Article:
Nancy recently discovered a letter from her mother written in 1951 when Nancy was completing the first term of her sophomore year at what is now Shippensburg University. In her opening paragraph, Mother Ogden wrote:
“You’ll just love television, Daddy is having just the grandest time. We’ve had it 2 nights and the house is full of neighbors each night. Our set is really nice, the picture is clear and my, what fun. We laughed our sides sore tonight.”
Many people who grew up with television may wonder how we entertained ourselves Growing Up in the Forties without it. In her diaries from the Forties, Nancy often mentions going to the movies which in those days changed several times each week. Throughout high school, Nancy often walked to the soda shops on or near the square, and once or twice each week she visited the Teen Canteen to dance and play games with friends.
But when she was alone at night, she often mentions listening to music on the radio, and back in the Forties, when she turned her radio on in the evening, the crooners were coming into their own led by Frank Sinatra, the most popular singer in broadcasting history.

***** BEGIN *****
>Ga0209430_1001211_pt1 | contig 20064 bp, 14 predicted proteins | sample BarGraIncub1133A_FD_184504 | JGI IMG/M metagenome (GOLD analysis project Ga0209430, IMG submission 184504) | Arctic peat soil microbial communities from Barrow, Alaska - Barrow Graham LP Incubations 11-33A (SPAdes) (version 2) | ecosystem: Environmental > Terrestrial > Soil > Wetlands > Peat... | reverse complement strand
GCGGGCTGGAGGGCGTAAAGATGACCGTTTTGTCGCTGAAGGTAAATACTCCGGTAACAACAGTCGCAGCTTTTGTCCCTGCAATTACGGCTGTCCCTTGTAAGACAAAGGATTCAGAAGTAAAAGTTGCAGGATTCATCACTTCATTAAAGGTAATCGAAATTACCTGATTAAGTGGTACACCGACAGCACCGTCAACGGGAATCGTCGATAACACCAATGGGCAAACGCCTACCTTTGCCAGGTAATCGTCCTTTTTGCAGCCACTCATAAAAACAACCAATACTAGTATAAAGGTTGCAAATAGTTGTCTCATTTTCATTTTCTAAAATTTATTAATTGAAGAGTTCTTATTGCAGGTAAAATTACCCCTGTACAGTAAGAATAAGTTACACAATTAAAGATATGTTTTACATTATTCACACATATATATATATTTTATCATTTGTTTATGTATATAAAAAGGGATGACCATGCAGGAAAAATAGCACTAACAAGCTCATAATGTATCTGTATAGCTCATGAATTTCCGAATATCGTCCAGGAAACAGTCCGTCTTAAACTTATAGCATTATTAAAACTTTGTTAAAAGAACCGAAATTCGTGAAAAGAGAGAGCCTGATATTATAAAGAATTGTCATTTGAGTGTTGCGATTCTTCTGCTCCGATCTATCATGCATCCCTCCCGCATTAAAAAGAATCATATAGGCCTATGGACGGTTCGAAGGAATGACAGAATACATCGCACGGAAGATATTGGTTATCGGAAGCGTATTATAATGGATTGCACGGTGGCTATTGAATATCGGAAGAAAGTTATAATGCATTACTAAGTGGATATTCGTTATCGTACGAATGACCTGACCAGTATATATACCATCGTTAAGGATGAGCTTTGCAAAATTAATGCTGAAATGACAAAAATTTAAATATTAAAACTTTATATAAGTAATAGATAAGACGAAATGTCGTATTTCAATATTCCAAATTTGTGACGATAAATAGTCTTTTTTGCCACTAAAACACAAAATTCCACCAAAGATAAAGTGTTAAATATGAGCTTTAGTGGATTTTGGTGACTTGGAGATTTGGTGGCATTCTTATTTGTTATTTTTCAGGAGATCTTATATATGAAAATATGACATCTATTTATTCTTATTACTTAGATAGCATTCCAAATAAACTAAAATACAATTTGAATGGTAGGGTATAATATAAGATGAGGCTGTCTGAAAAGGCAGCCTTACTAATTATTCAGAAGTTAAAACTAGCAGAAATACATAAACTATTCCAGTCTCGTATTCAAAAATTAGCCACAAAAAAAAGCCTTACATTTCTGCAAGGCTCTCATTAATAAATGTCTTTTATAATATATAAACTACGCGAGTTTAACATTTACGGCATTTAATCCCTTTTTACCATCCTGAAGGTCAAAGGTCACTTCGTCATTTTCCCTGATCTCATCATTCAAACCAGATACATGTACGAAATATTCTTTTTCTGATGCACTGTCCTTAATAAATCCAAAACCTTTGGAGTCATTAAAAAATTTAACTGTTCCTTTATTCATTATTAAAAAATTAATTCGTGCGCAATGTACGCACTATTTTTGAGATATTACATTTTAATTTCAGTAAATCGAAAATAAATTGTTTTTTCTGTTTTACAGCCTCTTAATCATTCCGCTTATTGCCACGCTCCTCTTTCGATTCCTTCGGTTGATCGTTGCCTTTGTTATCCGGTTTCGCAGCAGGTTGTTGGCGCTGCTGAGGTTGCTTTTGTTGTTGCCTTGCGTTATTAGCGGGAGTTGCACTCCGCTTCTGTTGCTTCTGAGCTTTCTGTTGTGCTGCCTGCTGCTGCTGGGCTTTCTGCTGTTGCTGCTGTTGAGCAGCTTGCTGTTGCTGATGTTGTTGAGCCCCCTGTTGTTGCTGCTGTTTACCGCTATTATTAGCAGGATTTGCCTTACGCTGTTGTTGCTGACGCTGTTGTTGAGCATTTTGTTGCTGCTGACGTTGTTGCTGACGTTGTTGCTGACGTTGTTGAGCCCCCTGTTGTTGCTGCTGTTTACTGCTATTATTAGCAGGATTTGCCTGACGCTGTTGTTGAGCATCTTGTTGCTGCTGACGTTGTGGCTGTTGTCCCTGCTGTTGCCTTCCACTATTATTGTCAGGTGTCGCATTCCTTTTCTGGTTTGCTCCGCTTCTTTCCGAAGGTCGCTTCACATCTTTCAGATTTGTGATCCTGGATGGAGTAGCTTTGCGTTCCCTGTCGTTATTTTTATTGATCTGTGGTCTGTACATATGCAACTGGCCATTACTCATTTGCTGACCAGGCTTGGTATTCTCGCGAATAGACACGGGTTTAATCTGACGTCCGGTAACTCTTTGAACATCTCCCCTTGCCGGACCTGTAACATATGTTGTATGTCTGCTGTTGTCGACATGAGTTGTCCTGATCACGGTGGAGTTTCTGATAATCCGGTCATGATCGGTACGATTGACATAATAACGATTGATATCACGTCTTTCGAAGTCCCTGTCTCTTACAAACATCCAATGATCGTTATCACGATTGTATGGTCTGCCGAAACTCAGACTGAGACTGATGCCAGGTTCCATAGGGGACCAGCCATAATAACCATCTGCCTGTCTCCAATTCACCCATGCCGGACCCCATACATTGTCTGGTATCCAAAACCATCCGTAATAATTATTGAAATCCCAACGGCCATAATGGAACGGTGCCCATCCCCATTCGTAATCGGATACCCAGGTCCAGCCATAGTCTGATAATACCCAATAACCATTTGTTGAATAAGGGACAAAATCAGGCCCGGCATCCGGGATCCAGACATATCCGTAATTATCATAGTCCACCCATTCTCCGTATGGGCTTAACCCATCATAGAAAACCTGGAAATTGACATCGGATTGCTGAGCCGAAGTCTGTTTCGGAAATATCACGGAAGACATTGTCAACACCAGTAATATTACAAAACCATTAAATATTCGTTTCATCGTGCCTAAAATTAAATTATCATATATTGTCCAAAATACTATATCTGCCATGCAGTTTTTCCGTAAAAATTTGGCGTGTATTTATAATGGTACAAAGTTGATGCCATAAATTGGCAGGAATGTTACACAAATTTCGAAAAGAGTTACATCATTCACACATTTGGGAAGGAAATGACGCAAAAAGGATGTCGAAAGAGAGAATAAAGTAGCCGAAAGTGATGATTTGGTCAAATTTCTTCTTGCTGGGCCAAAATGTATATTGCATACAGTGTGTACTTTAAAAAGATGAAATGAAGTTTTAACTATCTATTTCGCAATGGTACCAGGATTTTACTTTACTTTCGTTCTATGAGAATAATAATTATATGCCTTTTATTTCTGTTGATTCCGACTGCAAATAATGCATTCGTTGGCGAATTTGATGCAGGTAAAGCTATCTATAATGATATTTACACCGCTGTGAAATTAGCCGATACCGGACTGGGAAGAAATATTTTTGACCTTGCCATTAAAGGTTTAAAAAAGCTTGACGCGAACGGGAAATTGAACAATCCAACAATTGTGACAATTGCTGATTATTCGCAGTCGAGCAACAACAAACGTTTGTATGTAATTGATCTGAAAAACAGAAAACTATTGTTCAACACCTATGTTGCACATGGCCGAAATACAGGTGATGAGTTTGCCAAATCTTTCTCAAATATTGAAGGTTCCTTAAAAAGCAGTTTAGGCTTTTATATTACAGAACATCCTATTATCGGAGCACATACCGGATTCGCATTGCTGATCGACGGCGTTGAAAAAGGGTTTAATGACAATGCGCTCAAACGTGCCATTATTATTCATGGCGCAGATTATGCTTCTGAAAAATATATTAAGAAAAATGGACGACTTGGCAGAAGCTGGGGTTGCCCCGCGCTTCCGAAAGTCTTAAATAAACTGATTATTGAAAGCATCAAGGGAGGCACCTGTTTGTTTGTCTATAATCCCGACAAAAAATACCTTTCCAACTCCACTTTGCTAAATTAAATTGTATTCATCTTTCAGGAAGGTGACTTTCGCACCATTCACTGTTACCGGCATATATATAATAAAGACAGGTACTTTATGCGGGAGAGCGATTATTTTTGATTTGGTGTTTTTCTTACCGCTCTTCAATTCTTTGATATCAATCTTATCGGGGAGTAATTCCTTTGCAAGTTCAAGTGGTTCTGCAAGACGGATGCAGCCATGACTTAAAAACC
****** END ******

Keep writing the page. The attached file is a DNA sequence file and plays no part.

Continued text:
A crooner is a male singer with a soft, intimate style, originally made possible by the introduction of microphones. Crooners were popular in the Thirties, but our earliest recollections are from the mid-Forties when we listened, and often danced to their music
Nancy and I and most of our friends knew the signature songs that identified each of the crooners as well as the lyrics to many of their recordings. Here are a few favorite crooners with their signature songs:
Perry Como Prisoner of Love
Frankie Laine That’s My Desire
Vaughn Monroe Racing with the Moon
Dean Martin Everybody Loves Somebody Sometime
Andy Williams Moon River
Bing Crosby The Blue of the Night (From the Thirties)